Aphrodite of Knidos,
Museum of Modern Art
The most renowned of these Greek goddesses was the marble Aphrodite of Knidos
Created in the fourth century BCE by the sculptor Praxiteles
Believed to be the first major work to depict the goddess in the nude
Replica of Aphrodite of Knidos in the Pennsylvania Academy of Fine Arts (PAFA)
Venus de Milo
An ancient Greek statue and one of the most famous works of ancient Greek sculpture.
Created at some time between 130 and 100 BC, it is believed to depict Aphrodite (Venus to the Romans) the Greek goddess of love and beauty
Currently housed at the Louvre (France)
Sculptor: unknown; believed to be Alexandros of Antioch
Below is a replica at the Pennsylvania Academy of Fine Arts.
The Venus Kallipygos or Aphrodite Kallipygos
National Archaeological Museum, Naples
The statue dates to the late 1st century BC.
The lost original on which it is based is thought to have been bronze, and to have been executed around 300 BC, towards the beginning of the Hellenistic era.
Its provenance is unknown, but it was rediscovered, missing its head, in the early modern era.
Galleria dell'Accademia, Florence
17 feet tall, Marble
Replica of Michelangelo's David at the Pennsylvania Academy of Fine Arts
The Pietà (1498–1499) is a masterpiece of Renaissance sculpture by Michelangelo Buonarroti, housed in St. Peter's Basilica in Vatican City.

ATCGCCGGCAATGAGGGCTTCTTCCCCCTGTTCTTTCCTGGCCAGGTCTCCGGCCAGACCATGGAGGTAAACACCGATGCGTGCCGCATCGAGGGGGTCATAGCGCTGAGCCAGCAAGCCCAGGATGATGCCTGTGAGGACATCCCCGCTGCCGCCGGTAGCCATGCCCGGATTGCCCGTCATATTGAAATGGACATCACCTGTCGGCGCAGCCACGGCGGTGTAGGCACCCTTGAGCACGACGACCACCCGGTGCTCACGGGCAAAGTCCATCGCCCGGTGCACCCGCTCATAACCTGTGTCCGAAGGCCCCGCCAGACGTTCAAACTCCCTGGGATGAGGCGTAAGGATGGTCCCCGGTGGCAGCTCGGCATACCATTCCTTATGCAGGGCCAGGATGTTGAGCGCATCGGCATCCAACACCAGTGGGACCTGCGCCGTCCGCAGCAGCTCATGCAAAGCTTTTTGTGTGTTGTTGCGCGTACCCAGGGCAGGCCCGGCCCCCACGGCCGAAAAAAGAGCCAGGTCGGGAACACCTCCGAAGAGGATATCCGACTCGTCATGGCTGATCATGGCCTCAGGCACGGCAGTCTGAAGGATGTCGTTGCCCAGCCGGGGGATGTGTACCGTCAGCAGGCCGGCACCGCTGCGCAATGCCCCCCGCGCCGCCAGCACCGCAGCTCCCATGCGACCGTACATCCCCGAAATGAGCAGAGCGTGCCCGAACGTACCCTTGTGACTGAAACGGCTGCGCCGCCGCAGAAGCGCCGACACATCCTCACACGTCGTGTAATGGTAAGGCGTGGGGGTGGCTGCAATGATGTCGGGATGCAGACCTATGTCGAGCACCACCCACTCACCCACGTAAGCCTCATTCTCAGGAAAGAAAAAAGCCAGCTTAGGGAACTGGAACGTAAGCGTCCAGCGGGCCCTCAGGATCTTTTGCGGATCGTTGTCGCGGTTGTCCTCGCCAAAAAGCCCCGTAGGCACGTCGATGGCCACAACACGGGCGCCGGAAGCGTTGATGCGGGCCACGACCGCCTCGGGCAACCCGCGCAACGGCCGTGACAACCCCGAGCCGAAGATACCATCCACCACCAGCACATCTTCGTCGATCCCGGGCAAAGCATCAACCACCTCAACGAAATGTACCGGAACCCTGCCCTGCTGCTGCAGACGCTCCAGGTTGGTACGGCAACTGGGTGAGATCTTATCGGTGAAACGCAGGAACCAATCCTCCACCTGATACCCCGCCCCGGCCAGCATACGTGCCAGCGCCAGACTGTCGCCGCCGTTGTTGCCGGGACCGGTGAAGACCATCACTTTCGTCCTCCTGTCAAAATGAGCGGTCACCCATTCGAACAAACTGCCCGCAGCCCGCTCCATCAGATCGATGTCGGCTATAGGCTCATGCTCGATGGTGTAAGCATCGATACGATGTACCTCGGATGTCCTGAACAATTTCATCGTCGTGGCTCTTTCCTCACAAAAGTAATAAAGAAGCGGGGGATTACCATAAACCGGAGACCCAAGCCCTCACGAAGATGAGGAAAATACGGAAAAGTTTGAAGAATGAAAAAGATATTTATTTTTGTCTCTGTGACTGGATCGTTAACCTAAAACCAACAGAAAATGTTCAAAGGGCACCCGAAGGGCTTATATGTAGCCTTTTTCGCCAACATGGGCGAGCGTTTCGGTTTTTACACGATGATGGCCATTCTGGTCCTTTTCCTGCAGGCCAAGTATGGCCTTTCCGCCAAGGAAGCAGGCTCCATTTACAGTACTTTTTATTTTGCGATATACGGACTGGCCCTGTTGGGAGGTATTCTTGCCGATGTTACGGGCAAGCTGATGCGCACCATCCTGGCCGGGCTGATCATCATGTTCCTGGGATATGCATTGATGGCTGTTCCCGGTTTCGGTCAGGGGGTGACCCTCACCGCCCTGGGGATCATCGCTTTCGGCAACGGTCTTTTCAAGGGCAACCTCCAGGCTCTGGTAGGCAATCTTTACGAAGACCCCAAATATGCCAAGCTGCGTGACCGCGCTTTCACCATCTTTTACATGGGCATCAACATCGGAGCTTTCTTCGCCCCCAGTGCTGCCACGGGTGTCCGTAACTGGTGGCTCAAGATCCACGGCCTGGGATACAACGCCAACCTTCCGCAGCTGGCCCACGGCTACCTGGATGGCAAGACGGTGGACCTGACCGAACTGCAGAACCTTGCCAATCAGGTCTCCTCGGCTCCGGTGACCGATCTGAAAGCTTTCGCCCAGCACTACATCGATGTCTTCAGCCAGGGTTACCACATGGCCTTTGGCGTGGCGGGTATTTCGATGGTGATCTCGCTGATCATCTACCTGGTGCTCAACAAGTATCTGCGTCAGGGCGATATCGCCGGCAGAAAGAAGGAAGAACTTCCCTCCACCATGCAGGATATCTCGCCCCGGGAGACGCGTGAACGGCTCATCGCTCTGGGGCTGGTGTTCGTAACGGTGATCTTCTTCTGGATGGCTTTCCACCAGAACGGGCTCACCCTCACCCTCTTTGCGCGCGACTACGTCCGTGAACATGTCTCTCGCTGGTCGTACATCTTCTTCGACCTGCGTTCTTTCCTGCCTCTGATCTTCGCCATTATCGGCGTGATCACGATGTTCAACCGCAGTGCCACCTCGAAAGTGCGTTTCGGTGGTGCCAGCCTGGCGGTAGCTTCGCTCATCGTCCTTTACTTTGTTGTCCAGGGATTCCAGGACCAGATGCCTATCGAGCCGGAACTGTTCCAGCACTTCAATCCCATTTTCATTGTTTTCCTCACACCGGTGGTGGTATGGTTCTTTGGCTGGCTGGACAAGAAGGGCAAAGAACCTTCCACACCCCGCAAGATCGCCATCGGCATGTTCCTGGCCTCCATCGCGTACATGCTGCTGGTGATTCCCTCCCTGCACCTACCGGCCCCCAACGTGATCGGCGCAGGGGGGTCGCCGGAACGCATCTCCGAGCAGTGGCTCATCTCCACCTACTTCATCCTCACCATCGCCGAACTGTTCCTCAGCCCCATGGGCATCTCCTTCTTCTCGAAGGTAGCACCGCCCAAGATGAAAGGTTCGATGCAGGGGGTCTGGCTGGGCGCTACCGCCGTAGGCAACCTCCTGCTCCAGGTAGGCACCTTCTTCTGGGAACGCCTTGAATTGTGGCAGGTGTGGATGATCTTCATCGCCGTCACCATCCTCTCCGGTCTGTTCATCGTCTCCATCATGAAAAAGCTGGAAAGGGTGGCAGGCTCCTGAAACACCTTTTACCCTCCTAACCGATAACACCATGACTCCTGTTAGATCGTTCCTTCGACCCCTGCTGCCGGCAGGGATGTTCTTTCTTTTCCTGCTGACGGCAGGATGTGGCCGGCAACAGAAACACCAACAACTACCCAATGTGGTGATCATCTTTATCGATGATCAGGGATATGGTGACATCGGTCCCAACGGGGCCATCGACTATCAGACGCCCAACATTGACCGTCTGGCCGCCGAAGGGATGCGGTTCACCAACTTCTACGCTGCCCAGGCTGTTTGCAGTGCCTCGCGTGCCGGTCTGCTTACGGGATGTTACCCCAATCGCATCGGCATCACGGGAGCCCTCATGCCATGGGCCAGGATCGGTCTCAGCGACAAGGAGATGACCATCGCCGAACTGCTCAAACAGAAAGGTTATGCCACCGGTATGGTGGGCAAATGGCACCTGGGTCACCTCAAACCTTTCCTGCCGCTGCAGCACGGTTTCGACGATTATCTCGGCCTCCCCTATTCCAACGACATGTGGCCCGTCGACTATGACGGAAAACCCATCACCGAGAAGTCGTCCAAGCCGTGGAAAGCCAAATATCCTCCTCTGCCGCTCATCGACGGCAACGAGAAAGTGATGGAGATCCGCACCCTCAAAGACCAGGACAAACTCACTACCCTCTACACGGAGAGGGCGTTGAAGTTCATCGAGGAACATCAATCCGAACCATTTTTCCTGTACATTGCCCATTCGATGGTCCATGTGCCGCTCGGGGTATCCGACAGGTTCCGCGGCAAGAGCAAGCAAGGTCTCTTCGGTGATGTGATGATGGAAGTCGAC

Accomplished at 23 years of age
Another accomplishment of Michelangelo is the ceiling of the Sistine Chapel
Finished around the age of 35 (took 5 years to complete)
Below are more images of the cast hall at the Pennsylvania Academy of Fine Arts (Philadelphia)
Below are contemporary examples of appropriation using famous works of art.
Notice concepts used from 3-D design
projects (repetition and mirror)
Artist: Alejandro Almanza Pereda
A modern appropriation of the Venus de Milo, Artist unknown.
Daniel Silver, Untitled Woman.
Leonardo Di Vinci's Mona lisa (1503-1519) is appropriated by Marcel Duchamp in 1917
Notice the moustache
Rachel lachowicz (made with lipstick) possible social commentary on male/ female perception